What is the first thought that comes to mind when you hear the word addiction? It’s likely you envision a dirty, homeless, and unwell person living on the streets or in dark alleys. This false concept of addiction stems from the stigma associated with people who use drugs or alcohol to excess.
Many people are not receiving the help they require because of their misconceptions about addiction and treatment. Experts agree that prevention, education, and treatment are the best ways to bring down the alarming overdose statistics.
It is our hope that this information will change a person’s misconceptions and give them the confidence to trust an addiction treatment center.
Frequently Asked Questions About Addiction
We must let go of the centuries-old stigmas in order to assist people in recovering from addictions. So, to alleviate some of the negativity and false impressions surrounding substance use, here are the answers to 5 of the most frequently asked questions about addiction. Some of the answers may surprise you.
#1. How is addiction defined?
Most people don’t spend much time thinking about addiction unless it directly affects someone they know. However, when they do think about it, their preconceived beliefs about addiction are seriously flawed.
To better understand the seriousness of a substance use disorder, let’s examine the American Society of Addiction Medicine’s definition of addiction:
“Addiction is a treatable, chronic medical disease involving complex interactions among brain circuits, genetics, the environment, and an individual’s life experiences. People with addiction use substances or engage in behaviors that become compulsive and often continue despite harmful consequences. Prevention efforts and treatment approaches for addiction are generally as successful as those for other chronic diseases.”
Within this definition, many of the questions about addiction are answered. Addiction is more than a lack of willpower and is not merely a matter of choice. In fact, addiction, like any chronic illness, requires professional treatment.
#2. Why can’t a person just stop using the substance?
In most cases, a person’s first experience with drugs is based on curiosity. They want to try it once just to see what it’s like. It is also possible that some people surrender to peer pressure and try drugs or alcohol despite their misgivings.
Once the drug has been tried a few times, it takes over and produces cravings and other withdrawal symptoms that are tough to resist. Over time, the person loses conscious control over their substance use and a desperate cycle begins.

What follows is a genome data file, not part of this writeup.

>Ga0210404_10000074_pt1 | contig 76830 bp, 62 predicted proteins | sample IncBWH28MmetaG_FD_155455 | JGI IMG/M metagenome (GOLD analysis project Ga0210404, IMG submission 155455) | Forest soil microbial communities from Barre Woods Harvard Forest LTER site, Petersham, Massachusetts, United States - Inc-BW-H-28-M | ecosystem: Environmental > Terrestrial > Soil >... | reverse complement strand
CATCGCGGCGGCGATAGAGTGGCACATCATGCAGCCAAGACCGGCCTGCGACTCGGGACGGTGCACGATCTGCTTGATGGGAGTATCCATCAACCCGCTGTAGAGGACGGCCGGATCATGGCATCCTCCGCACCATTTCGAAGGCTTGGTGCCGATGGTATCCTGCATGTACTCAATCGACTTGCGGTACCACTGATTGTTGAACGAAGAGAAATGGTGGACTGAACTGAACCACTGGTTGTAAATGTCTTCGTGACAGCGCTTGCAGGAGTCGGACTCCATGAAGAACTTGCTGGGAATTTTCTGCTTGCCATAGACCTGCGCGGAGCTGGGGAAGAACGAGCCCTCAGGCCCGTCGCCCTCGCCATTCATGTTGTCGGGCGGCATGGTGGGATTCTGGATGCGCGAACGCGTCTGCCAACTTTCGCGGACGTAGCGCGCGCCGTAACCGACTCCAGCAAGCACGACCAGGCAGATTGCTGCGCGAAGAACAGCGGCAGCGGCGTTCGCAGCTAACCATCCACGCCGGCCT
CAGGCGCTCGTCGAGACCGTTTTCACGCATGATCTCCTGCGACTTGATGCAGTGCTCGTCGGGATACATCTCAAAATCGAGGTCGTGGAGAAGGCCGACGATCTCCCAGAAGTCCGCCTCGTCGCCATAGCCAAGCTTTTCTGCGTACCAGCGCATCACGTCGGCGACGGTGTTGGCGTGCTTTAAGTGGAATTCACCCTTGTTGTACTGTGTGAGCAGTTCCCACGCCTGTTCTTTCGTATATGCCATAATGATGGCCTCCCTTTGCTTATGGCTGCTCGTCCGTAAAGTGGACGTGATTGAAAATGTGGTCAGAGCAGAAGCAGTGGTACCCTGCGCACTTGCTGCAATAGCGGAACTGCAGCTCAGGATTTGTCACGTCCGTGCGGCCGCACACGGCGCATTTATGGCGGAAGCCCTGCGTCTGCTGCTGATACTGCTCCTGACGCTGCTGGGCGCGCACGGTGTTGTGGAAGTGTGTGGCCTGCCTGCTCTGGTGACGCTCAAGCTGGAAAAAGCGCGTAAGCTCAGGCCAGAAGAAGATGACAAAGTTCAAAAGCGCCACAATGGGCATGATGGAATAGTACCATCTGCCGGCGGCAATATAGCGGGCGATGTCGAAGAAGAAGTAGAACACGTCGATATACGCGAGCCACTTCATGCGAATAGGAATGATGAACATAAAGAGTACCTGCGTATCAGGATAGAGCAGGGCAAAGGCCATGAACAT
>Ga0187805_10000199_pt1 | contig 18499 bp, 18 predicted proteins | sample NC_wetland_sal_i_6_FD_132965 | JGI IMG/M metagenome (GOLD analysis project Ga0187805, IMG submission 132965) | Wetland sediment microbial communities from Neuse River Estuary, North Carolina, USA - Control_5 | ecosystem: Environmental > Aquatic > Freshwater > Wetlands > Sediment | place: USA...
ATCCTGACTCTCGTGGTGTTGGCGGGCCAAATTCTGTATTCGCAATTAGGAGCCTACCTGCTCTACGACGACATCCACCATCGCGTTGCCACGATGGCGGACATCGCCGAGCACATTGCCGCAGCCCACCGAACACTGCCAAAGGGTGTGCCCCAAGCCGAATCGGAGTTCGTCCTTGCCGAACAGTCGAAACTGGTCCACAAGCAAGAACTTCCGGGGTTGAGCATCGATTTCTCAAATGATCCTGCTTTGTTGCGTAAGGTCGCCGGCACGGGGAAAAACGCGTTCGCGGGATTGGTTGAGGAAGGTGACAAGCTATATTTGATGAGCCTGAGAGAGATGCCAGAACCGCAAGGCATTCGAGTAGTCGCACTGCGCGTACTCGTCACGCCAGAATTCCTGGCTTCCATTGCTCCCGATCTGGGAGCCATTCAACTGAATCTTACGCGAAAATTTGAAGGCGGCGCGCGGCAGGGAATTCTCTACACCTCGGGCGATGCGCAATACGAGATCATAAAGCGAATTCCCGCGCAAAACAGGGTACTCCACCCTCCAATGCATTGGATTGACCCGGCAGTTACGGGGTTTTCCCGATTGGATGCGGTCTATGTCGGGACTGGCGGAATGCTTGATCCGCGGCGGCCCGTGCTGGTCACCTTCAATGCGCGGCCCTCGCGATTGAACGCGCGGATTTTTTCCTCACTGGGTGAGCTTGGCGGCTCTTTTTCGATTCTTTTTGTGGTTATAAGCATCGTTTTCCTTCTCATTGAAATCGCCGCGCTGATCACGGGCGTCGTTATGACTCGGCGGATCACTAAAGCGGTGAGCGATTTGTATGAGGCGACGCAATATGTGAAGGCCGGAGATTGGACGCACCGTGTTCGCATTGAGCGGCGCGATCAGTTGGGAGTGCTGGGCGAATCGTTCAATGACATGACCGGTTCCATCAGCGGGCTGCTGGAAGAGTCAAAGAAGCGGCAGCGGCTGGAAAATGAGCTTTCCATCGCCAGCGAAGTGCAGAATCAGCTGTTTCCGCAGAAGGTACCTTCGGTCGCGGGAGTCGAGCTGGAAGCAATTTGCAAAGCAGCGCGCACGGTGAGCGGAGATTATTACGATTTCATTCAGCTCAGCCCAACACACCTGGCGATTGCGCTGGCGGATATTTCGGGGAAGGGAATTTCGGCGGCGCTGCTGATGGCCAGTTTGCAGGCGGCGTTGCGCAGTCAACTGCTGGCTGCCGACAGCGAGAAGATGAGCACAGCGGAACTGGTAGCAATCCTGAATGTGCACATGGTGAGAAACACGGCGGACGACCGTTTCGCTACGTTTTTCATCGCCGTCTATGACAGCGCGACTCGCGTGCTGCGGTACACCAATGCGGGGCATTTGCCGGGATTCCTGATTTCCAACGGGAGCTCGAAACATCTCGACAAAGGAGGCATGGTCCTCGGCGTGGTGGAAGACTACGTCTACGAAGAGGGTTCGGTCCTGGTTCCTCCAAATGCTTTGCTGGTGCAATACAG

#3. Aren’t prescription drugs safe and non-addictive?
Surprisingly, prescription drugs are some of the most addictive substances available today. However, most people believe they are safe because a doctor prescribed them. Opioids are a prime example. They caused more than 17,000 fatal overdoses last year, according to NIDA.
Another problem with prescription drugs is that even when taken as prescribed, people can develop an addiction to them. In response to their need for more and more of the drug and rising prescription drug costs, these individuals may switch to cheaper, easier-to-obtain alternatives such as heroin.
#4. Isn’t detox the solution to addiction?
This question about addiction is part of the reason many people keep relapsing. They mistakenly believe detox is the solution to their substance use problem. In truth, detox is only the first step in overcoming addiction.
Physical addiction is dealt with during detox by removing addictive chemicals from the body. However, to successfully overcome addiction it is necessary to address the emotional, mental, and spiritual aspects of the problem as well. This stage of recovery is conducted in a professional outpatient or inpatient rehabilitation facility.
#5. Does rehab really work?
Most professional rehab programs provide a range of treatment options and approaches that are proven to help a person overcome addiction. Not all programs are the same, however, so some people don’t get the level of care they need. Those who receive evidence-based, holistic treatment benefit most.
Because many individuals relapse after rehab, some people believe that rehab is ineffective. But, relapse is not a sign that the program failed. In most cases, people who relapse did not attend an aftercare program, or they simply needed to remain in treatment for a little longer. In addition, they may have been subjected to an unsupportive environment after leaving rehab.
Get Evidence-Based Addiction Treatment at Design for Change Recovery
Evidence-based treatment (EBT) is an approach to treatment conducted by licensed therapists that is safe and proven to work. Some of the EBT therapies provided here at Design for Change include cognitive-behavior therapy (CBT) and dialectical behavior therapy (DBT). Moreover, we provide a holistic approach to treatment that incorporates music and art therapy, nutrition education, exercise and fitness routines, among other options.
Our answers to your questions about addiction may have convinced you to seek treatment, so please reach out to us at our Lancaster, CA facility today. You can discuss your specific needs with one of our representatives to determine the best course of treatment for you.
- asam.org/ – Definition of Addiction